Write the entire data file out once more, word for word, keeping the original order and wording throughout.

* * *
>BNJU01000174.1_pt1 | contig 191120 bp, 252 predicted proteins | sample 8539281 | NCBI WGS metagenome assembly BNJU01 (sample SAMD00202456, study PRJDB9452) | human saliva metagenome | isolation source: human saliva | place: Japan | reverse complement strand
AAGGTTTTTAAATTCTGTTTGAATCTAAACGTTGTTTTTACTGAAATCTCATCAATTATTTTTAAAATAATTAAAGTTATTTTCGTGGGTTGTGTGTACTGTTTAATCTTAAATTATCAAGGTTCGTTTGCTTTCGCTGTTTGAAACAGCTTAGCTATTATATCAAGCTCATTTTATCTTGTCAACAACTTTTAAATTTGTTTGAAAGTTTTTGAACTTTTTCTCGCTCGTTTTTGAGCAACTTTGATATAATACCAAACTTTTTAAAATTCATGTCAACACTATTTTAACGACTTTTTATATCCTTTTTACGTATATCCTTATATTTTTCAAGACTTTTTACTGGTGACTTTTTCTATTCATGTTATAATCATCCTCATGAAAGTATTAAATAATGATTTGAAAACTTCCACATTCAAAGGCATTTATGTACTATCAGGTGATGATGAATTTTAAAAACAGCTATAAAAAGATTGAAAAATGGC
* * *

>BNJU01000174.1_pt1 | contig 191120 bp, 252 predicted proteins | sample 8539281 | NCBI WGS metagenome assembly BNJU01 (sample SAMD00202456, study PRJDB9452) | human saliva metagenome | isolation source: human saliva | place: Japan | reverse complement strand
AAGGTTTTTAAATTCTGTTTGAATCTAAACGTTGTTTTTACTGAAATCTCATCAATTATTTTTAAAATAATTAAAGTTATTTTCGTGGGTTGTGTGTACTGTTTAATCTTAAATTATCAAGGTTCGTTTGCTTTCGCTGTTTGAAACAGCTTAGCTATTATATCAAGCTCATTTTATCTTGTCAACAACTTTTAAATTTGTTTGAAAGTTTTTGAACTTTTTCTCGCTCGTTTTTGAGCAACTTTGATATAATACCAAACTTTTTAAAATTCATGTCAACACTATTTTAACGACTTTTTATATCCTTTTTACGTATATCCTTATATTTTTCAAGACTTTTTACTGGTGACTTTTTCTATTCATGTTATAATCATCCTCATGAAAGTATTAAATAATGATTTGAAAACTTCCACATTCAAAGGCATTTATGTACTATCAGGTGATGATGAATTTTAAAAACAGCTATAAAAAGATTGAAAAATGGC